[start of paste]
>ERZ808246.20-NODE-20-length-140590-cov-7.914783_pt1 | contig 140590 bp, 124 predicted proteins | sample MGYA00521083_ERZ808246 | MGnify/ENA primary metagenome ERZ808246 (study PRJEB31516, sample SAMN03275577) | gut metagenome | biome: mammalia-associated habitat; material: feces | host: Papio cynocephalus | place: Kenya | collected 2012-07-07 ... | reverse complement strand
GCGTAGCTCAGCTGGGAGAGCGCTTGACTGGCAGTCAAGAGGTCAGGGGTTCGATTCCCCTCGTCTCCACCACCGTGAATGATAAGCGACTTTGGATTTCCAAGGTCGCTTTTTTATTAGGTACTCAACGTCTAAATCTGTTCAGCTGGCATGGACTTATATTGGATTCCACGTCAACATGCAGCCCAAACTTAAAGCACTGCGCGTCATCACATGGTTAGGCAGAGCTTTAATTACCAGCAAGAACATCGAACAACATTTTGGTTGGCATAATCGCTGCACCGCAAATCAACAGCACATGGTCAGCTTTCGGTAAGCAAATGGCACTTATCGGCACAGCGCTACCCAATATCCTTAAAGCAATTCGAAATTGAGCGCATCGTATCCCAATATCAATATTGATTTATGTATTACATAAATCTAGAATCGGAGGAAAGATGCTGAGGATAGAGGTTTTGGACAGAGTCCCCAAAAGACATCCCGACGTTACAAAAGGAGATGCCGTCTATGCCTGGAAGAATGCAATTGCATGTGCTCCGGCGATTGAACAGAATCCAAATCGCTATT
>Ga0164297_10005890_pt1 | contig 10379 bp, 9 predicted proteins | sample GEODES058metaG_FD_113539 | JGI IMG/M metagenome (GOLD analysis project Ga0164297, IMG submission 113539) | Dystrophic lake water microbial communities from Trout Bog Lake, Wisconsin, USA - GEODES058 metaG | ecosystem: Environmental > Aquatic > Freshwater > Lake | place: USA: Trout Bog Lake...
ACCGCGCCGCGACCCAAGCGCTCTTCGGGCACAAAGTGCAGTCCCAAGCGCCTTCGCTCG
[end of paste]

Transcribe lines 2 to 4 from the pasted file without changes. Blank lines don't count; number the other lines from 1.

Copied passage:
GCGTAGCTCAGCTGGGAGAGCGCTTGACTGGCAGTCAAGAGGTCAGGGGTTCGATTCCCCTCGTCTCCACCACCGTGAATGATAAGCGACTTTGGATTTCCAAGGTCGCTTTTTTATTAGGTACTCAACGTCTAAATCTGTTCAGCTGGCATGGACTTATATTGGATTCCACGTCAACATGCAGCCCAAACTTAAAGCACTGCGCGTCATCACATGGTTAGGCAGAGCTTTAATTACCAGCAAGAACATCGAACAACATTTTGGTTGGCATAATCGCTGCACCGCAAATCAACAGCACATGGTCAGCTTTCGGTAAGCAAATGGCACTTATCGGCACAGCGCTACCCAATATCCTTAAAGCAATTCGAAATTGAGCGCATCGTATCCCAATATCAATATTGATTTATGTATTACATAAATCTAGAATCGGAGGAAAGATGCTGAGGATAGAGGTTTTGGACAGAGTCCCCAAAAGACATCCCGACGTTACAAAAGGAGATGCCGTCTATGCCTGGAAGAATGCAATTGCATGTGCTCCGGCGATTGAACAGAATCCAAATCGCTATT
>Ga0164297_10005890_pt1 | contig 10379 bp, 9 predicted proteins | sample GEODES058metaG_FD_113539 | JGI IMG/M metagenome (GOLD analysis project Ga0164297, IMG submission 113539) | Dystrophic lake water microbial communities from Trout Bog Lake, Wisconsin, USA - GEODES058 metaG | ecosystem: Environmental > Aquatic > Freshwater > Lake | place: USA: Trout Bog Lake...
ACCGCGCCGCGACCCAAGCGCTCTTCGGGCACAAAGTGCAGTCCCAAGCGCCTTCGCTCG